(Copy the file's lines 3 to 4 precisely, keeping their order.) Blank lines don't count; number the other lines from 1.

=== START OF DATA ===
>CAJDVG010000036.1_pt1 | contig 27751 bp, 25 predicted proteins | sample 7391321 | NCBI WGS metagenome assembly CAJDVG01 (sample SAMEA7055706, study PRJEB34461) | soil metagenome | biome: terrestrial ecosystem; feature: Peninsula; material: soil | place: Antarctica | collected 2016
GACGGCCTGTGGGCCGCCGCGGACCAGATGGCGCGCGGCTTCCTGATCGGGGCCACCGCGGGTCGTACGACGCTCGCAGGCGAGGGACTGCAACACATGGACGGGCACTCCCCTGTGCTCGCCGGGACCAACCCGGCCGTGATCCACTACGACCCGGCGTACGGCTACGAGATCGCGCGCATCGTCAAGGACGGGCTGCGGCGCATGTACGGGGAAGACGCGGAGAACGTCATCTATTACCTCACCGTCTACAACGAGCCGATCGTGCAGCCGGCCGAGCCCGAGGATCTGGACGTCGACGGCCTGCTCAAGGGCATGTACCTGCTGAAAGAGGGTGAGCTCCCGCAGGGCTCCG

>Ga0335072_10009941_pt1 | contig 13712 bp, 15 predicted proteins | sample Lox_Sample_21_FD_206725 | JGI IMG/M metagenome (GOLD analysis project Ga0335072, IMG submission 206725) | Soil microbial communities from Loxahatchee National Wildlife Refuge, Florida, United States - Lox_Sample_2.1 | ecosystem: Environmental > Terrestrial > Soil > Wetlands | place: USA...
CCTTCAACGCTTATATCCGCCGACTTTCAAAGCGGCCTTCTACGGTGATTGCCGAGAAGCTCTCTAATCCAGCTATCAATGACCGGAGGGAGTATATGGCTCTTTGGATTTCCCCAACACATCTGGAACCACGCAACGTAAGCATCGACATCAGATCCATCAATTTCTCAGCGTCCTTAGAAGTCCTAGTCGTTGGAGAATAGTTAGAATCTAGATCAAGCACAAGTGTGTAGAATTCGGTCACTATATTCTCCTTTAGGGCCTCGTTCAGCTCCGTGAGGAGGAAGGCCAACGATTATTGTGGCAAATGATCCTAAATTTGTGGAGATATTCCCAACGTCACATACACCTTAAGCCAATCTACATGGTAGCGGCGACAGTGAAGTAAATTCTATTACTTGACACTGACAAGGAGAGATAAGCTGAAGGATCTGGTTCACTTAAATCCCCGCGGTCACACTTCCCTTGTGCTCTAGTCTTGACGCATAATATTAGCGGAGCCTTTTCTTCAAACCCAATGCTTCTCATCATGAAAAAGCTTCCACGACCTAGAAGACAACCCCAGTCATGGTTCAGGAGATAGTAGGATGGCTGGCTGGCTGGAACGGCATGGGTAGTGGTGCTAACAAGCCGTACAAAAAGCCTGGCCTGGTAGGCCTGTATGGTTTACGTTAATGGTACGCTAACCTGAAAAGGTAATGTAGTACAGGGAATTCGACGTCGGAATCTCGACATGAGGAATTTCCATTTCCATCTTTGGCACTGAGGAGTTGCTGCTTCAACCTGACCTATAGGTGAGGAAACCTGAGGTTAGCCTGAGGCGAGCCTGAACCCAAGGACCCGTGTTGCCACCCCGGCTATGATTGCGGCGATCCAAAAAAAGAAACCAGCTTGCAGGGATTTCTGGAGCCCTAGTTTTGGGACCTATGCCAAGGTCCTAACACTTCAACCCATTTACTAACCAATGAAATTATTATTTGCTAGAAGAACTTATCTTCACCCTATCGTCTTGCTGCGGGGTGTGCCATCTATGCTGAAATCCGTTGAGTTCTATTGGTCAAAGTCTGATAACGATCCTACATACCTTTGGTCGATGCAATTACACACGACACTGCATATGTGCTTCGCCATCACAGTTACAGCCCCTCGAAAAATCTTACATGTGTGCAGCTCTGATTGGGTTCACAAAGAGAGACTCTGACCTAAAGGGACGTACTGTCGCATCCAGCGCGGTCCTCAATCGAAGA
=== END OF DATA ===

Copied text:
>Ga0335072_10009941_pt1 | contig 13712 bp, 15 predicted proteins | sample Lox_Sample_21_FD_206725 | JGI IMG/M metagenome (GOLD analysis project Ga0335072, IMG submission 206725) | Soil microbial communities from Loxahatchee National Wildlife Refuge, Florida, United States - Lox_Sample_2.1 | ecosystem: Environmental > Terrestrial > Soil > Wetlands | place: USA...
CCTTCAACGCTTATATCCGCCGACTTTCAAAGCGGCCTTCTACGGTGATTGCCGAGAAGCTCTCTAATCCAGCTATCAATGACCGGAGGGAGTATATGGCTCTTTGGATTTCCCCAACACATCTGGAACCACGCAACGTAAGCATCGACATCAGATCCATCAATTTCTCAGCGTCCTTAGAAGTCCTAGTCGTTGGAGAATAGTTAGAATCTAGATCAAGCACAAGTGTGTAGAATTCGGTCACTATATTCTCCTTTAGGGCCTCGTTCAGCTCCGTGAGGAGGAAGGCCAACGATTATTGTGGCAAATGATCCTAAATTTGTGGAGATATTCCCAACGTCACATACACCTTAAGCCAATCTACATGGTAGCGGCGACAGTGAAGTAAATTCTATTACTTGACACTGACAAGGAGAGATAAGCTGAAGGATCTGGTTCACTTAAATCCCCGCGGTCACACTTCCCTTGTGCTCTAGTCTTGACGCATAATATTAGCGGAGCCTTTTCTTCAAACCCAATGCTTCTCATCATGAAAAAGCTTCCACGACCTAGAAGACAACCCCAGTCATGGTTCAGGAGATAGTAGGATGGCTGGCTGGCTGGAACGGCATGGGTAGTGGTGCTAACAAGCCGTACAAAAAGCCTGGCCTGGTAGGCCTGTATGGTTTACGTTAATGGTACGCTAACCTGAAAAGGTAATGTAGTACAGGGAATTCGACGTCGGAATCTCGACATGAGGAATTTCCATTTCCATCTTTGGCACTGAGGAGTTGCTGCTTCAACCTGACCTATAGGTGAGGAAACCTGAGGTTAGCCTGAGGCGAGCCTGAACCCAAGGACCCGTGTTGCCACCCCGGCTATGATTGCGGCGATCCAAAAAAAGAAACCAGCTTGCAGGGATTTCTGGAGCCCTAGTTTTGGGACCTATGCCAAGGTCCTAACACTTCAACCCATTTACTAACCAATGAAATTATTATTTGCTAGAAGAACTTATCTTCACCCTATCGTCTTGCTGCGGGGTGTGCCATCTATGCTGAAATCCGTTGAGTTCTATTGGTCAAAGTCTGATAACGATCCTACATACCTTTGGTCGATGCAATTACACACGACACTGCATATGTGCTTCGCCATCACAGTTACAGCCCCTCGAAAAATCTTACATGTGTGCAGCTCTGATTGGGTTCACAAAGAGAGACTCTGACCTAAAGGGACGTACTGTCGCATCCAGCGCGGTCCTCAATCGAAGA